Negotiations over the text of the final Declaration appear to have not progressed significantly since yesterday. The issues holding up progress now are the same issues that had been identified at the outset as key: loss and damage; mitigation gaps (weak NDCs); the $100 billion in climate finance promised to developing countries from 2020; and the doubling of the proportion of the $100 billion going to adaptation projects. The dual Egyptian Foreign Minister and COP President called on delegates to find solutions—though normally the responsibility for moving text forward lies with the host country.
COP27 was never going to be a ‘Big COP’ in the way that COP26 in Glasgow was. It was not originally designed to be one of the five-year ratchet reviews of NDCs set out by the 2015 the Paris Agreement and there were no major new climate change texts due to be negotiated. Sharm’s value is likely to be assessed, at least in part, on whether it effectively tees up important items for next year, including:
- the Global Stocktake (the technical dialogue will conclude in June next year, and the political phase at COP28);
- the Global Goal on Adaptation, due to conclude next year;
- the New Collective Quantified Goal on climate finance, due to conclude in 2024; and
- the increasingly important future discussions on loss and damage.
However, COP27 remains an important waypoint – not least in how successful it eventually is in avoiding acrimonious debate and significant tensions over loss and damage.…
Yesterday, November 8th, was the second day of the ‘High Level Segment for Heads of State and Government’ with a focus on their speeches and declarations. The real business of COP will begin in earnest today when most of the senior politicians have departed.
Financing for Climate Loss and Damage in Vulnerable Countries
Climate loss and damage is quickly emerging as the key point of contention at this COP and foreshadows a more tense meeting than last year’s in Glasgow. This issue has been moving up the agenda and recent extreme climate events have increased the perceived urgency around this topic, particularly for vulnerable countries.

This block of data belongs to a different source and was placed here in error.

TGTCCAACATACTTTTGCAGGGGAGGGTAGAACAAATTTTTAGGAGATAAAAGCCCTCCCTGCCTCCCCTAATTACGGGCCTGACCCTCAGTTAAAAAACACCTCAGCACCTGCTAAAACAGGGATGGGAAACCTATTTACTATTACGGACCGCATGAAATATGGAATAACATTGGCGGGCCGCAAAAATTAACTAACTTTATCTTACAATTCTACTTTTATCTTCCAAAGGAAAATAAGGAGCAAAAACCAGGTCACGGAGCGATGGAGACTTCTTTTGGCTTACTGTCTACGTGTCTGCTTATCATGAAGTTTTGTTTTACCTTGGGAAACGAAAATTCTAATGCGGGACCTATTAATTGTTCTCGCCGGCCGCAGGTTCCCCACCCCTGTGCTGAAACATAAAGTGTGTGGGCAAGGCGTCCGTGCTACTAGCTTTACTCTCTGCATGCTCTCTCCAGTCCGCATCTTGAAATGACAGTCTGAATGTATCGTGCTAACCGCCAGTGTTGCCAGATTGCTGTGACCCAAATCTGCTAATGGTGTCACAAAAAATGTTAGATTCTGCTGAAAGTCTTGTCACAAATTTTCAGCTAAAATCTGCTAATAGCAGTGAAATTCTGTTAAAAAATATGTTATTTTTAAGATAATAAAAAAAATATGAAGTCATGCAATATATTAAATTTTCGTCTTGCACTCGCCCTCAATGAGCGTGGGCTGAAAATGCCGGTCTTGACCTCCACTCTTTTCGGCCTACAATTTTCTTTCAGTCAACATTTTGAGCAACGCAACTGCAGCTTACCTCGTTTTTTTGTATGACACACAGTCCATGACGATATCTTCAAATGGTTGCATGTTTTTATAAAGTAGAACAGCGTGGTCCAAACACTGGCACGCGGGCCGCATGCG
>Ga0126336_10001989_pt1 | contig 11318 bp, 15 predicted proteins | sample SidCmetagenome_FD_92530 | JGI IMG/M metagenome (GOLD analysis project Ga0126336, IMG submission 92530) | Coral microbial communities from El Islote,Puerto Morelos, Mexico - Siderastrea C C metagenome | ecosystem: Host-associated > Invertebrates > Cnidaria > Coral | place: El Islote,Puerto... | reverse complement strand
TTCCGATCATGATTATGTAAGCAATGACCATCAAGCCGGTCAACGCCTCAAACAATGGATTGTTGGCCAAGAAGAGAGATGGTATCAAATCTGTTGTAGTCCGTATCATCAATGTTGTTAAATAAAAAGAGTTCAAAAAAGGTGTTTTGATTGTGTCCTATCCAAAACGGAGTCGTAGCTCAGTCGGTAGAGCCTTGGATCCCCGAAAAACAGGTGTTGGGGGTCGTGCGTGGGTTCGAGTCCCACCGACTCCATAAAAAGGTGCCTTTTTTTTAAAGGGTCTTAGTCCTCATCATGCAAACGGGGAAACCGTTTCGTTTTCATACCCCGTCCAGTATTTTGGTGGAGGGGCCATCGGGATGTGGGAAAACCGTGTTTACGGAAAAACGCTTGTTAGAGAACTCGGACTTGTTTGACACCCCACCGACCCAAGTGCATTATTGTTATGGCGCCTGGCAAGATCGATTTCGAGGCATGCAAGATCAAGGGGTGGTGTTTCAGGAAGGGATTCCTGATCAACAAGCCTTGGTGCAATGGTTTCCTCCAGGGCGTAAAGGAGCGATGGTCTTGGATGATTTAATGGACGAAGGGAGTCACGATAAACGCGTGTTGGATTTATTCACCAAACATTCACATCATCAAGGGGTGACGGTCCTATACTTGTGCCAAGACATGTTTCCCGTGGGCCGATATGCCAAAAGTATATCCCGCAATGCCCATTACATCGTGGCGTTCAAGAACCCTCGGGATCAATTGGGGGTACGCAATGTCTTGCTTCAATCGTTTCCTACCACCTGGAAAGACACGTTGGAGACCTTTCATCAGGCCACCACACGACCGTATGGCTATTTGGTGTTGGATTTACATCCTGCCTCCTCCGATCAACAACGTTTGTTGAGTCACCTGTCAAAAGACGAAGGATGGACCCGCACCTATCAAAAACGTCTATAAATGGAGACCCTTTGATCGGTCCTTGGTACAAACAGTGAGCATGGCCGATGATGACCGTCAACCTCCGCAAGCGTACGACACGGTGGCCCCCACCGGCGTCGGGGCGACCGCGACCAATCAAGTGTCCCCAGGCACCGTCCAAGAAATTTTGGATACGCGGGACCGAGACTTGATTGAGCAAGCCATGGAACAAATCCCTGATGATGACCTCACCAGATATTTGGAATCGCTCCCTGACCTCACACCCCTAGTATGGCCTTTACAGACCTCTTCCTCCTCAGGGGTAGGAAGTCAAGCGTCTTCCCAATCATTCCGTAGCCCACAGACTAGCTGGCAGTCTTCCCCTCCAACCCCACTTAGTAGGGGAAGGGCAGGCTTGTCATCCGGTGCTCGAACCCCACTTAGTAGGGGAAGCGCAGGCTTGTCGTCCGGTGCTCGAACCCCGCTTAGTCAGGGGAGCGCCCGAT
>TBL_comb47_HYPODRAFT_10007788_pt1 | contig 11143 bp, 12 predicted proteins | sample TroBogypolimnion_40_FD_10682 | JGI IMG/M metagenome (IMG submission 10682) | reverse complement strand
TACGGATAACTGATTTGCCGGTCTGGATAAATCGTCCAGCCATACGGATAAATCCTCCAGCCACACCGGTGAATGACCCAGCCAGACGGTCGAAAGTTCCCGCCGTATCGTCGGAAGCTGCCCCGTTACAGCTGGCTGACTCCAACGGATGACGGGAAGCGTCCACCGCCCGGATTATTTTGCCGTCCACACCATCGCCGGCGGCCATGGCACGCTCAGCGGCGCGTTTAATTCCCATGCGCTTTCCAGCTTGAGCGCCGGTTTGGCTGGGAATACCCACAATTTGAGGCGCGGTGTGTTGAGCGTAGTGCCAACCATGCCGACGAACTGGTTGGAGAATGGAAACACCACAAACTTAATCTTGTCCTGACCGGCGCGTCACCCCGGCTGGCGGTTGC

COP 27 began in Sharm el Sheikh, Egypt, yesterday. It begins inauspiciously, set against the global impacts of Russia’s invasion of Ukraine and the resulting food and energy insecurity and dramatic price rises which have pushed climate change down domestic political agendas across the world and increased demand for new sources of fossil fuel to reduce reliance on Russian gas. By the same token, the Russian aggression creates a lever that presents COP 27 with a rare, perhaps unique, opportunity to accelerate the energy transition.
Furthermore, since the effects of climate change are non-discriminatory, the need to tackle it is a genuine global need: a visionary take on COP 27 is that it could offer a ‘safe haven’ for international dialogue and collaboration where world leaders can find effective pathways forward on food, energy, nature and security. However, the augurs are not positive . . .
Billed as the ‘Implementation COP’ it was designed to require countries to improve their Nationally Determined Contributions (NDC) to reducing climate-change inducing emissions. However, the tussle over the agenda, which began at 1300 on Saturday and did not conclude until midday on Sunday, suggests that the alternative name for this COP – The African COP – is more appropriate and that the focus and key to its success lies elsewhere.…